BYP100

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Black Youth Project 100 (BYP100) is an African American youth organization in the United States.[1]

BYP100 was founded in 2013, and was motivated by the response to the acquittal of George Zimmerman in his trial for the killing of Trayvon Martin.[2] Founding members include Charlene Carruthers.

As of 2019, the group has chapters in Chicago, New York City, the District of Columbia, New Orleans[3], Detroit, Atlanta, Milwaukee, Durham, and Jackson.

History[edit]

The group's origins begin with the Black Youth Project, a project set up by black activist and feminist Cathy Cohen, a political scientist at the University of Chicago. Cohen created an online hub to study African American millennials with the goal of empowering them. In 2013, Cohen met Charlene Carruthers, then a youth activist in Chicago, and the group was created that summer.[2]

Views and membership[edit]

BYP100's membership is limited to those between 18 and 35; in Chicago, many are students, while "others are artists, poets, service workers, media makers, and musicians."[2]

A profile in Chicago Magazine described the group as "decidedly radical," noting "In the short term, they want an elected group to replace the appointed Chicago Police Board, but in the long term, they advocate the outright abolition of the police department and the prison system. Among their other goals: reparations, universal childcare, a higher minimum wage, the decriminalization of marijuana, and the repeal of other laws that disproportionately land black youths in the criminal justice system."[2]

Cohen, writing an op-ed in the Washington Post with political theorist Danielle Allen, described the group's goals as organizing "against state violence directed at black youth."[3] Cohen and Allen write:

BYP100 promotes a leadership model at odds with the male charismatic leader made famous by Malcolm X and King. These activists also look to black feminism and "queer" political analysis, again focusing on multiple forms of marginalization, to guide their organization and campaigns. They underscore that the civil rights movement, too, was built with the strength of women and queer activists (think Ella Baker and Bayard Rustin), not merely charismatic, heterosexual men.[3]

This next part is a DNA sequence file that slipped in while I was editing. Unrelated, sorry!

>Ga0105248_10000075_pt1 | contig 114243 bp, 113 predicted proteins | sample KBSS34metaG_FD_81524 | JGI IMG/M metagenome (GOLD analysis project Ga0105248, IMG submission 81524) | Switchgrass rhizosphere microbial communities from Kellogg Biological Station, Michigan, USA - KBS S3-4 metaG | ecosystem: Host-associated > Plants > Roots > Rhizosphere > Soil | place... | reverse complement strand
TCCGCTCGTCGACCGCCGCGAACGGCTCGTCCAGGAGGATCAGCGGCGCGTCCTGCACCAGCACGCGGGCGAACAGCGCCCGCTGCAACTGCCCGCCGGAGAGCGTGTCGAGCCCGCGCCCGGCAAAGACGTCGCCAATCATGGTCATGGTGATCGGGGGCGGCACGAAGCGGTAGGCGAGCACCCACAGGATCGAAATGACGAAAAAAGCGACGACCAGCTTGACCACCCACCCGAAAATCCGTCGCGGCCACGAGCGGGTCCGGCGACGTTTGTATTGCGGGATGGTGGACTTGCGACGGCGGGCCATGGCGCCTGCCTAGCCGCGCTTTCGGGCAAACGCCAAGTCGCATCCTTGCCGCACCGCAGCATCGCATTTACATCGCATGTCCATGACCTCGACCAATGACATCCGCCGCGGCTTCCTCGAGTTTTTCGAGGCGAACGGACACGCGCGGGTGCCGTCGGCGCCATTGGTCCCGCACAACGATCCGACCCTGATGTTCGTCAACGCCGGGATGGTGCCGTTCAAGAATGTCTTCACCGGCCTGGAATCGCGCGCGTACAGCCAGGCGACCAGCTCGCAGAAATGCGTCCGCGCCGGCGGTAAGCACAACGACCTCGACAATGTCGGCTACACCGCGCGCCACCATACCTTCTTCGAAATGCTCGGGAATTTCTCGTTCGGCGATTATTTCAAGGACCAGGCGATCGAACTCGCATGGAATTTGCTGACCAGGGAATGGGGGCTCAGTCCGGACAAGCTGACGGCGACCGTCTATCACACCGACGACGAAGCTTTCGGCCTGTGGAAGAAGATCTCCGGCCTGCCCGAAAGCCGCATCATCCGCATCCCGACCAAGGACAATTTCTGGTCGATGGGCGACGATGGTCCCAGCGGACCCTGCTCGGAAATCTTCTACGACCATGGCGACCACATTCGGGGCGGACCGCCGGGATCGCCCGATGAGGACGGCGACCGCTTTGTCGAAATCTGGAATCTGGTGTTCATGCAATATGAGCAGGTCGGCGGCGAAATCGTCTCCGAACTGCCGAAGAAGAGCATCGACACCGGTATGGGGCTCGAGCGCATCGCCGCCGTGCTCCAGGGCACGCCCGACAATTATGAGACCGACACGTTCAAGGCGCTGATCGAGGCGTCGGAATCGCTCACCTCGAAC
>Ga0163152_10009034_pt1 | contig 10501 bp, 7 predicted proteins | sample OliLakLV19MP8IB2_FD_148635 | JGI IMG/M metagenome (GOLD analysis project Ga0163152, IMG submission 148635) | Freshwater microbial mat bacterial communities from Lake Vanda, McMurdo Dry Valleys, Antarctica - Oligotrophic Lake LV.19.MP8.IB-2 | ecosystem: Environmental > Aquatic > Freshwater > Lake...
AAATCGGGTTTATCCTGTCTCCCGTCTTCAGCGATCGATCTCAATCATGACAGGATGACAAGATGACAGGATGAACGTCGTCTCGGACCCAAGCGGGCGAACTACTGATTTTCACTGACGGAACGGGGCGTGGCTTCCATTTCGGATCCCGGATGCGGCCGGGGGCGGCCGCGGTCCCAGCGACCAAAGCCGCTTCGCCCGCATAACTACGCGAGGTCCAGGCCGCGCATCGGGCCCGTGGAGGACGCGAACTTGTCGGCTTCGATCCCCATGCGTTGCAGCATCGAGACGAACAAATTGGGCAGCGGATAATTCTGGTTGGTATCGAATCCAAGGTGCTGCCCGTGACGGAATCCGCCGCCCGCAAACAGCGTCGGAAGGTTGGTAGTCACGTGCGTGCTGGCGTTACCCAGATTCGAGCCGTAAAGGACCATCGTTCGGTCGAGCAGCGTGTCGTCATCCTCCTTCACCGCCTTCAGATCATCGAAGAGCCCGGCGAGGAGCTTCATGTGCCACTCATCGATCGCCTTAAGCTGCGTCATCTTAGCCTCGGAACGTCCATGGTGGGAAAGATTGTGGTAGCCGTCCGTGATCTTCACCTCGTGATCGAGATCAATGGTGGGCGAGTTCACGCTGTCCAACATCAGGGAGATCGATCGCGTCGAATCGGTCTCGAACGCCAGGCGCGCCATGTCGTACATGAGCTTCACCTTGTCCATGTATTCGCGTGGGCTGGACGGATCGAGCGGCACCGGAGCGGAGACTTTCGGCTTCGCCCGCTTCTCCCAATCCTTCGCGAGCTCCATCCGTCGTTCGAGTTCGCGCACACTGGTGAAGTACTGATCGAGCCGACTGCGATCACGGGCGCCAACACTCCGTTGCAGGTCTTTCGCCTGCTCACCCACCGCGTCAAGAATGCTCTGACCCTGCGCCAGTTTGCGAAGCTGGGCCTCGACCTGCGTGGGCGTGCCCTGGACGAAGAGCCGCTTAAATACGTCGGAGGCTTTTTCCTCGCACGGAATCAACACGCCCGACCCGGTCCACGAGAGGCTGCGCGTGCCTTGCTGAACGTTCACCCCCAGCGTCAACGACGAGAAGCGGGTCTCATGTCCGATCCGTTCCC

In September 2014, BYP100 released Agenda to Keep Us Safe, a policy document called for the "demilitarization" of law enforcement, the creation of civilian review boards to address accusations of police misconduct, an end to the War on Drugs, requirements for police to wear body cameras, and the increase in the enforcement of existing civil rights laws.[4]

On Martin Luther King Jr. Day in January 2016, the organization launched their Black economic justice policy platform, the Agenda to Build Black Futures with a series of actions and events around the country under the banner of the hashtag #reclaimMLK. The group described the campaign as inspired by King's Poor People's Campaign.[5]

Activities[edit]

In December 2014, BYP100 members were among the organizers of a series of traffic disruption protests in Washington, D.C., in support of protesters in Ferguson, Missouri.[1]

They worked closely with Chicago Black Lives Matter to defeat the reelection bid of Cook County State's Attorney Anita Alvarez, of whose response to the shooting of Laquan McDonald they disapproved.[6][2]

In April 2015, BYP100 activists criticized D.C. Mayor Muriel E. Bowser for detailing 34 Metropolitan Police Department officers to Maryland to assist in responding to civil disturbances in Baltimore in accordance with the Emergency Management Assistance Compact. The group called upon Bowser to recall the officers.[1]

Influence[edit]

The group has overlapping membership with the Chicago-based black activist group Assata's Daughters,[2] which credit BYP100 for "establishing the legitimacy of black only spaces."[7]

References[edit]

  1. ^ a b c Aaron C. Davis, Black youth group demands D.C. mayor recall officers from Baltimore, Washington Post (April 29, 2017).
  2. ^ a b c d e f Holliday, Darryl (22 February 2016). "The New Black Power". Chicago Magazine.
  3. ^ a b c Danielle Allen & Cathy Cohen, The new civil rights movement doesn’t need an MLK, Washington Post (April 10, 2015).
  4. ^ "BYP100 Agenda to Keep Us Safe". BYP 100. 2014-09-30. Retrieved 2016-05-12.
  5. ^ "MLK Day 2016: Black Economic Justice Agenda Inspired By Martin Luther King, Jr.'s Poor People's Campaign Lives On". International Business Times. 2016-01-18. Retrieved 2016-05-12.
  6. ^ Rankin, Kenrya (24 February 2016). "Young Activists Disrupt Anita Alvarez Fundraiser". ColorLines. Retrieved 14 March 2016.
  7. ^ May, Zed Collective (19 October 2016). "We're Assata's Daughters". Zed Books. Retrieved 7 March 2017.